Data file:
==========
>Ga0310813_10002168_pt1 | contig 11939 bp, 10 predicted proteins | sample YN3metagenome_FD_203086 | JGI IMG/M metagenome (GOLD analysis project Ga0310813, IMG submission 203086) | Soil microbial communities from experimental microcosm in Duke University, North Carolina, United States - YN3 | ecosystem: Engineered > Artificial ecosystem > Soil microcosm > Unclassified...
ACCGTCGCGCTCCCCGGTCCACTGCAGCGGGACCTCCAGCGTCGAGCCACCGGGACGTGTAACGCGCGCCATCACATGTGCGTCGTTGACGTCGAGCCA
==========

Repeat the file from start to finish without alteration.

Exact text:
>Ga0310813_10002168_pt1 | contig 11939 bp, 10 predicted proteins | sample YN3metagenome_FD_203086 | JGI IMG/M metagenome (GOLD analysis project Ga0310813, IMG submission 203086) | Soil microbial communities from experimental microcosm in Duke University, North Carolina, United States - YN3 | ecosystem: Engineered > Artificial ecosystem > Soil microcosm > Unclassified...
ACCGTCGCGCTCCCCGGTCCACTGCAGCGGGACCTCCAGCGTCGAGCCACCGGGACGTGTAACGCGCGCCATCACATGTGCGTCGTTGACGTCGAGCCA